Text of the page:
This chapter describes the GNU facilities for interprocess communication using sockets.
A socket is a generalized interprocess communication channel.
Like a pipe, a socket is represented as a file descriptor. Unlike pipes
sockets support communication between unrelated processes, and even
between processes running on different machines that communicate over a
network. Sockets are the primary means of communicating with other
talk and the
other familiar network programs use sockets.
Not all operating systems support sockets. In the GNU C Library, the header file sys/socket.h exists regardless of the operating system, and the socket functions always exist, but if the system does not really support sockets these functions always fail.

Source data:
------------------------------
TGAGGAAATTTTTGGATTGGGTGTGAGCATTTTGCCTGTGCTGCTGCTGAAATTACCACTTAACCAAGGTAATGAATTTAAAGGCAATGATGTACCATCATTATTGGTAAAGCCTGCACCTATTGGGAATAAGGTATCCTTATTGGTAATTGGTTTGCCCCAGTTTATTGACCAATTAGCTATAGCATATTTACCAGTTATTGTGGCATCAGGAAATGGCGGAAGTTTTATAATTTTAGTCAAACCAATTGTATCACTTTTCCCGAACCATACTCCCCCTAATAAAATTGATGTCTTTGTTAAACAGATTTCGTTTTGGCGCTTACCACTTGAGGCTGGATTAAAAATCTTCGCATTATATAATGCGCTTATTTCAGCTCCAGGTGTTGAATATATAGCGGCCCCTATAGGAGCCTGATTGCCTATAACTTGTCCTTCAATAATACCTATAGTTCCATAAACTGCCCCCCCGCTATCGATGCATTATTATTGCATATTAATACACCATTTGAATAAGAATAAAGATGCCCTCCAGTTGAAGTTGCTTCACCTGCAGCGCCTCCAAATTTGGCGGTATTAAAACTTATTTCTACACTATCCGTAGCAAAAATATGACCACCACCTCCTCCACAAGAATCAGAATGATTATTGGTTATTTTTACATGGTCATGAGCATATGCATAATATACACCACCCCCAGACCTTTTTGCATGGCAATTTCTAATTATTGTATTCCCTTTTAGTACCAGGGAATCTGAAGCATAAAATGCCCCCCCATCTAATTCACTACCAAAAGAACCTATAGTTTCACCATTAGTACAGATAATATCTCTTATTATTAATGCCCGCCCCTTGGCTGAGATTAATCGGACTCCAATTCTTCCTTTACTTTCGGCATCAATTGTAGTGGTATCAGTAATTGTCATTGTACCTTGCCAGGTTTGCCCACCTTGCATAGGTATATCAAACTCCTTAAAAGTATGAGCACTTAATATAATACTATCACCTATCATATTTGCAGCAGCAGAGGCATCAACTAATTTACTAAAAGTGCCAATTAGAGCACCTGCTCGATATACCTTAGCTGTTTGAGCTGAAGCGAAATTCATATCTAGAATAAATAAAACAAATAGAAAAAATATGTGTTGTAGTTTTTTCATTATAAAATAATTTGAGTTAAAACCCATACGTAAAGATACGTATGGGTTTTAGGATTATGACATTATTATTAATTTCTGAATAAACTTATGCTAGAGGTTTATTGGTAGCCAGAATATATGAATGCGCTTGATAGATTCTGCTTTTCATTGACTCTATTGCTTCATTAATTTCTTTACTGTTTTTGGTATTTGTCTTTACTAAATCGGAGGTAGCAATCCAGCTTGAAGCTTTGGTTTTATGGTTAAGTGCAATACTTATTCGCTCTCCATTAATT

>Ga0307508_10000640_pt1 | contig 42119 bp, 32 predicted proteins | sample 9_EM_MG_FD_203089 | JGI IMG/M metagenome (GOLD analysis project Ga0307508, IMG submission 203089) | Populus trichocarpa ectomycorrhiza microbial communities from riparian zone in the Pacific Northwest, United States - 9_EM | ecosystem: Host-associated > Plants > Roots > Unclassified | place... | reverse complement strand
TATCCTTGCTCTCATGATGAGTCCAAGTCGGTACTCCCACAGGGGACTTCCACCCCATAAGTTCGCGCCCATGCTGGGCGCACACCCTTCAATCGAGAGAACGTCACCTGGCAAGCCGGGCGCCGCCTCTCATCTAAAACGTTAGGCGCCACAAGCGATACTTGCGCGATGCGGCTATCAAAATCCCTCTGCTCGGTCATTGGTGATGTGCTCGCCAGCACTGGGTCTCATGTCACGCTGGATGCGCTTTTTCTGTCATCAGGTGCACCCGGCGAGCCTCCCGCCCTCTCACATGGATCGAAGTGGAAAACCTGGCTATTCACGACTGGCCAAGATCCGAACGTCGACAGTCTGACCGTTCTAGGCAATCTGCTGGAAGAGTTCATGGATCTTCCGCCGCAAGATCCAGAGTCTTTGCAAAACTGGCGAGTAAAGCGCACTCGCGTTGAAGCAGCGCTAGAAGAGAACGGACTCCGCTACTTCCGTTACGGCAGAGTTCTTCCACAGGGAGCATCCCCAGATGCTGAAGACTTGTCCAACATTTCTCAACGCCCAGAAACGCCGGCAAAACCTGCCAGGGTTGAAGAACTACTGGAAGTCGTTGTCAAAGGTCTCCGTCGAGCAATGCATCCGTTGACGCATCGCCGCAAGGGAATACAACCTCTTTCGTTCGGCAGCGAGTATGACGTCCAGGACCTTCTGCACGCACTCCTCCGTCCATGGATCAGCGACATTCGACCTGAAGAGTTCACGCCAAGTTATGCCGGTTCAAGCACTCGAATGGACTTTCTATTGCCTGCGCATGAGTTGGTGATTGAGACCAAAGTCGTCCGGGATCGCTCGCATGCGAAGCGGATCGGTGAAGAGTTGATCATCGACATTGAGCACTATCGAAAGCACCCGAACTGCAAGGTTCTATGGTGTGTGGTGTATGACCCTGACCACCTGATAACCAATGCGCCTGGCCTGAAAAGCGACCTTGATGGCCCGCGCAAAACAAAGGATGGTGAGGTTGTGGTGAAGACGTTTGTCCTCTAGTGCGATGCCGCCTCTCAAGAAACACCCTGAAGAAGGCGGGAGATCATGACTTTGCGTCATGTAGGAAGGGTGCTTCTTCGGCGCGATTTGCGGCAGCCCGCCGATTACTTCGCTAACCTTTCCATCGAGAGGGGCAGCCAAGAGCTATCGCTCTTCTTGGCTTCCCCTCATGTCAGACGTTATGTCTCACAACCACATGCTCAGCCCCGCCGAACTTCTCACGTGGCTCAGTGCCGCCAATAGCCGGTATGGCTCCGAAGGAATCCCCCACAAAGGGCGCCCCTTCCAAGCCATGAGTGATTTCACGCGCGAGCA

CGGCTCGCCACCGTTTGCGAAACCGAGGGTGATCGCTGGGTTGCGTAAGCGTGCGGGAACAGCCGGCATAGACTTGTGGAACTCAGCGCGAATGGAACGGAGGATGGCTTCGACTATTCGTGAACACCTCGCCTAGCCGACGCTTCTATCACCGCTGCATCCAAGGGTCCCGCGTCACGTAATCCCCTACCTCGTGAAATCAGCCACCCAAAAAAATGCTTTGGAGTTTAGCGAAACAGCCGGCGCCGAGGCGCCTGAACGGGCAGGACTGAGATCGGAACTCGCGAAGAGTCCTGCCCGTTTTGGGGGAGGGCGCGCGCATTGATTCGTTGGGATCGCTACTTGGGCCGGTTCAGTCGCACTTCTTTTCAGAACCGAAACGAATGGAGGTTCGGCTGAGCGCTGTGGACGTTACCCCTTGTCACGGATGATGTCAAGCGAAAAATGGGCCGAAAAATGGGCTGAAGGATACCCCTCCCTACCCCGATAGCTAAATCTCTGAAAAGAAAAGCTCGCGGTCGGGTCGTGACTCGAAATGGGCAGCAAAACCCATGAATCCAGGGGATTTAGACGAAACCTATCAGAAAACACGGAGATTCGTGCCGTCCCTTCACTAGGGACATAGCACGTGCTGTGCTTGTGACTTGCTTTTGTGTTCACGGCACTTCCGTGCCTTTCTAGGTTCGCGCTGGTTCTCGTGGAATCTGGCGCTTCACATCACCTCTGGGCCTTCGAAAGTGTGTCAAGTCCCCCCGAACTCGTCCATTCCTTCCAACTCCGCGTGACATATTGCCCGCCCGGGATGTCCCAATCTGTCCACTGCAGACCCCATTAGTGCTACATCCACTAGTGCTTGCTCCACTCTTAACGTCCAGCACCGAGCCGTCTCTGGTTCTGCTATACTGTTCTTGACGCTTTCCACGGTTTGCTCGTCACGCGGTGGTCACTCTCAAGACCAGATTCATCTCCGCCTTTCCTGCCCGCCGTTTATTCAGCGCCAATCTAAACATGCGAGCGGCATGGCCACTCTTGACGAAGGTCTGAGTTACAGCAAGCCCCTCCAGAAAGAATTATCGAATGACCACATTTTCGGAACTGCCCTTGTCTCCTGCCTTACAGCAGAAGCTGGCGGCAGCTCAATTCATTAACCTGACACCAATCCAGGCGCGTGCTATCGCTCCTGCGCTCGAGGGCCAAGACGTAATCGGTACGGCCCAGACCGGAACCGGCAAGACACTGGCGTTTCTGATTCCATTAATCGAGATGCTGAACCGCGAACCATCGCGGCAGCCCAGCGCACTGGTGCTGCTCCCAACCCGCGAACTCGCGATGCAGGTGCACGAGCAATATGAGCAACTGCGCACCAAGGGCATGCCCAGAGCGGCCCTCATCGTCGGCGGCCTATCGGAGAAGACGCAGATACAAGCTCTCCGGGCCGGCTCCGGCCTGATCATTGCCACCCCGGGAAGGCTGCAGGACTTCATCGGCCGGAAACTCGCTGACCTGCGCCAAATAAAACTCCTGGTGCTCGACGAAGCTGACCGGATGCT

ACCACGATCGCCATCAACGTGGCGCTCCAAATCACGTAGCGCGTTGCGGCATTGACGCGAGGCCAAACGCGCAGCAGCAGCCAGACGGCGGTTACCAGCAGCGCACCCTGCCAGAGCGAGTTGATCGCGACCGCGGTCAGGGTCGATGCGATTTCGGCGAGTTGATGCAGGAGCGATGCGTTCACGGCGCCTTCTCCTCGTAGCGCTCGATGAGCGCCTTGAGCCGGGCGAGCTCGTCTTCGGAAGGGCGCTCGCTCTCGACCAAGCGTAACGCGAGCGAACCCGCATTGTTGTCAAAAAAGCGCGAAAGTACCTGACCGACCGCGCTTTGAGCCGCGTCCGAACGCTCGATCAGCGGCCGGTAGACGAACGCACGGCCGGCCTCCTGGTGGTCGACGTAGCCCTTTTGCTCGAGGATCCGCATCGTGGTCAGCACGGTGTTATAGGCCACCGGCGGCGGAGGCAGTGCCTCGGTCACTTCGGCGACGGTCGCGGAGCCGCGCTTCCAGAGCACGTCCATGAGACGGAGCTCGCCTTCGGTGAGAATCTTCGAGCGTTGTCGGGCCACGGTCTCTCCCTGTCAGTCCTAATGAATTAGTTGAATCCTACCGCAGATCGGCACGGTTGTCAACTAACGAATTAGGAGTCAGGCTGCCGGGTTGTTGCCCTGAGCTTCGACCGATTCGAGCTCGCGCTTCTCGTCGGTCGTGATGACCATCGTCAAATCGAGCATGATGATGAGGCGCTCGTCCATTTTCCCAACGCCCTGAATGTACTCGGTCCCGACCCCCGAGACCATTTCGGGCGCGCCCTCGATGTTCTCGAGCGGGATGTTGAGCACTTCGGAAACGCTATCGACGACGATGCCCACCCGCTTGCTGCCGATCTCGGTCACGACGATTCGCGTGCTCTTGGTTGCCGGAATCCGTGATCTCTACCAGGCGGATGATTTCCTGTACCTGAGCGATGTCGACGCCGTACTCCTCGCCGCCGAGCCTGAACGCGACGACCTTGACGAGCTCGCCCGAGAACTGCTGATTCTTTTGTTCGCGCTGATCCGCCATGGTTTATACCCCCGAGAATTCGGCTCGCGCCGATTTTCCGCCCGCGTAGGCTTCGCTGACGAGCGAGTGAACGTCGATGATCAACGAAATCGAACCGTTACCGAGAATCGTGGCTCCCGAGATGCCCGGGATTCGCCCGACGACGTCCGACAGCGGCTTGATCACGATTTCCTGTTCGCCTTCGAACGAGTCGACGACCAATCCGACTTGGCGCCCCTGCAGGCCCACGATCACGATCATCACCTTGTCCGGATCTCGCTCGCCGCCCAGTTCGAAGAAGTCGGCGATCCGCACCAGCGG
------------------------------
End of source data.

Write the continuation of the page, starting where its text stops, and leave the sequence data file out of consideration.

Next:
Incomplete: We do not currently document the facilities for broadcast messages or for configuring Internet interfaces. The reentrant functions and some newer functions that are related to IPv6 aren’t documented either so far.
|• Socket Concepts||Basic concepts you need to know about.|
|• Communication Styles||Stream communication, datagrams and other styles.|
|• Socket Addresses||How socket names (“addresses”) work.|
|• Interface Naming||Identifying specific network interfaces.|
|• Local Namespace||Details about the local namespace.|
|• Internet Namespace||Details about the Internet namespace.|
|• Misc Namespaces||Other namespaces not documented fully here.|
|• Open/Close Sockets||Creating sockets and destroying them.|
|• Connections||Operations on sockets with connection state.|
|• Datagrams||Operations on datagram sockets.|
|• Inetd||Inetd is a daemon that starts servers on request. The most convenient way to write a server is to make it work with Inetd.|
|• Socket Options||Miscellaneous low-level socket options.|
|• Networks Database||Accessing the database of network names.|